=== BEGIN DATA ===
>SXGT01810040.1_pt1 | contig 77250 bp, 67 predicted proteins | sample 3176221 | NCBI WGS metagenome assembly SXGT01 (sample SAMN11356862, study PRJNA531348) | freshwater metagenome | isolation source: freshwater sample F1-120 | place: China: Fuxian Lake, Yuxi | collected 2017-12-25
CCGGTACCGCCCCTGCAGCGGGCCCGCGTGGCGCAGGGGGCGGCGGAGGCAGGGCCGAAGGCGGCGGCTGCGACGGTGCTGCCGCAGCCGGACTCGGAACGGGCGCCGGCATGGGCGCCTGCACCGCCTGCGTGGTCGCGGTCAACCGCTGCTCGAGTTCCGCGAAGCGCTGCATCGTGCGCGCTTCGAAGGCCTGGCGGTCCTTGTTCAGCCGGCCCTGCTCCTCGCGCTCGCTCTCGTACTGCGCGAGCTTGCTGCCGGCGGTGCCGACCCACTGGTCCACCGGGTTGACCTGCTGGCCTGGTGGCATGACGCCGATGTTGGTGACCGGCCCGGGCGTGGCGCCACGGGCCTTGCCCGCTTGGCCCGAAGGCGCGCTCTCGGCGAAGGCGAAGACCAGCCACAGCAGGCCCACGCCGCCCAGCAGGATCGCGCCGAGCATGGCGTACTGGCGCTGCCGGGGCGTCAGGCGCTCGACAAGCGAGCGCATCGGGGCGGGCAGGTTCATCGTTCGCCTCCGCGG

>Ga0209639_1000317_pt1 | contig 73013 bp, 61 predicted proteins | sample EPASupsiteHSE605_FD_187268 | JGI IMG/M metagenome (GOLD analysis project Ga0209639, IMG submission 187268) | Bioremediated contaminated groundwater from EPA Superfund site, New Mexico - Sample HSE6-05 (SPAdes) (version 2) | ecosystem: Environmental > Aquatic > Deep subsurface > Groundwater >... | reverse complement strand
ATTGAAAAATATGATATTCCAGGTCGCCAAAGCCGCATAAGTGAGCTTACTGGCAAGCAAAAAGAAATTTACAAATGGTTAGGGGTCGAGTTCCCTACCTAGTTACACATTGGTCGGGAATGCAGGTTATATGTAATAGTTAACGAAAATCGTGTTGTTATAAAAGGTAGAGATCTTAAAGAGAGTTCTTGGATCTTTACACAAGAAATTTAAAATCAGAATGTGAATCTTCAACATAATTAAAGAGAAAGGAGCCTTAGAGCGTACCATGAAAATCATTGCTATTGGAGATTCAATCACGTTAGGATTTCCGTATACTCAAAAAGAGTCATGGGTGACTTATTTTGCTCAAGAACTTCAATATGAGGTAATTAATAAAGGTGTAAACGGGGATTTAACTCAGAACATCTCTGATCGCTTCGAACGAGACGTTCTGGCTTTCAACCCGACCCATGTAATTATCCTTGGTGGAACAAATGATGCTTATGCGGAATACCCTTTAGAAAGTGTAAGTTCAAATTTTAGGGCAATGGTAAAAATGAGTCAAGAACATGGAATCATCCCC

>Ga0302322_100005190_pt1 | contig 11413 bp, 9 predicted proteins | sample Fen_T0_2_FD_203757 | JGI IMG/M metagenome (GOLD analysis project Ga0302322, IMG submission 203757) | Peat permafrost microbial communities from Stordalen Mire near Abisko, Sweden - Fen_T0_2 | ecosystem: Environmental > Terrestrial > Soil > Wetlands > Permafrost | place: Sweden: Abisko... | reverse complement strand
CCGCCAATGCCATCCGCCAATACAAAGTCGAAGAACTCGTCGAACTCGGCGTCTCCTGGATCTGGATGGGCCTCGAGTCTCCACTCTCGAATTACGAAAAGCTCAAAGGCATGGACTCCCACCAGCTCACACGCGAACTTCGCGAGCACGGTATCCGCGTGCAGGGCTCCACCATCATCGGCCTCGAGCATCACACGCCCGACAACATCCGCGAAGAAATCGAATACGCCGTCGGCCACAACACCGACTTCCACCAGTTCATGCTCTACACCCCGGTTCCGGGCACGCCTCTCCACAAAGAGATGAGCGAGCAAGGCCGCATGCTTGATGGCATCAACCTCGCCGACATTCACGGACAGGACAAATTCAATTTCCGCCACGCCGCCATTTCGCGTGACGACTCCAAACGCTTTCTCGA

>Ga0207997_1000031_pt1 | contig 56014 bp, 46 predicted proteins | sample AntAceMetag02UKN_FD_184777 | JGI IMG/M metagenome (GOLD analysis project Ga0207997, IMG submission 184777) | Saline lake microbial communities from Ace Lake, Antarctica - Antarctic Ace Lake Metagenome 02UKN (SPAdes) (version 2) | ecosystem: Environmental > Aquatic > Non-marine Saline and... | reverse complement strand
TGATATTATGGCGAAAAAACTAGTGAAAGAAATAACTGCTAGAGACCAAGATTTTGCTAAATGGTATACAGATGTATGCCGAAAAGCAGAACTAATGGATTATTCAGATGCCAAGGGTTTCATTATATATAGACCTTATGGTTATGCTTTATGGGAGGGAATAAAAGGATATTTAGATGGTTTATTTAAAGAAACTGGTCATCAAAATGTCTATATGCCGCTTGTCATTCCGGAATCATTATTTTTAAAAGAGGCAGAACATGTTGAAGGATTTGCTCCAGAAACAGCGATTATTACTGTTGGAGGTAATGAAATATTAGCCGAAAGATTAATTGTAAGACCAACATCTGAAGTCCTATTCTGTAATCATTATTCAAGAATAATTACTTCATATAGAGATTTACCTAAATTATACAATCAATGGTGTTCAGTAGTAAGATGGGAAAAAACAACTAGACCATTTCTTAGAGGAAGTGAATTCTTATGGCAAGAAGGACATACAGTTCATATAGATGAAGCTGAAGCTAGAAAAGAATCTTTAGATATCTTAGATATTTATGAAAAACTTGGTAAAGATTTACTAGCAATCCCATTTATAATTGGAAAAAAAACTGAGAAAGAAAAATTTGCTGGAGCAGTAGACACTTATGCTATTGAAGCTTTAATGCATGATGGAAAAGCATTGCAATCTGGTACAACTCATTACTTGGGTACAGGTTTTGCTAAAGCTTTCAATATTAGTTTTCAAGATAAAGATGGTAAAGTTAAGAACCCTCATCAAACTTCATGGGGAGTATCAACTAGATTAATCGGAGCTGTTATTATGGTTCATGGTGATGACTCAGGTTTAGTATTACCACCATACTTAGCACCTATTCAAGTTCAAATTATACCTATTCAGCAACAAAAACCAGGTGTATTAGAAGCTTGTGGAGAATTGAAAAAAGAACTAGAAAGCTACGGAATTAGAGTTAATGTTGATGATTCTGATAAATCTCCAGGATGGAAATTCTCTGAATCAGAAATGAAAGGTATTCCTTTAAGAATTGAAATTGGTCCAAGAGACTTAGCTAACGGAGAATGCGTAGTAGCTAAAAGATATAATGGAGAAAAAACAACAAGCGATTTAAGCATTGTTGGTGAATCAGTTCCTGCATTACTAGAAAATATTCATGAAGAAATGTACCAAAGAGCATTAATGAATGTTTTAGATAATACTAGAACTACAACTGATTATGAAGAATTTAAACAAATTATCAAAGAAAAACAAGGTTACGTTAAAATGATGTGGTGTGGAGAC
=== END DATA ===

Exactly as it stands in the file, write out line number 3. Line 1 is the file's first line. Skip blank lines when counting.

>Ga0209639_1000317_pt1 | contig 73013 bp, 61 predicted proteins | sample EPASupsiteHSE605_FD_187268 | JGI IMG/M metagenome (GOLD analysis project Ga0209639, IMG submission 187268) | Bioremediated contaminated groundwater from EPA Superfund site, New Mexico - Sample HSE6-05 (SPAdes) (version 2) | ecosystem: Environmental > Aquatic > Deep subsurface > Groundwater >... | reverse complement strand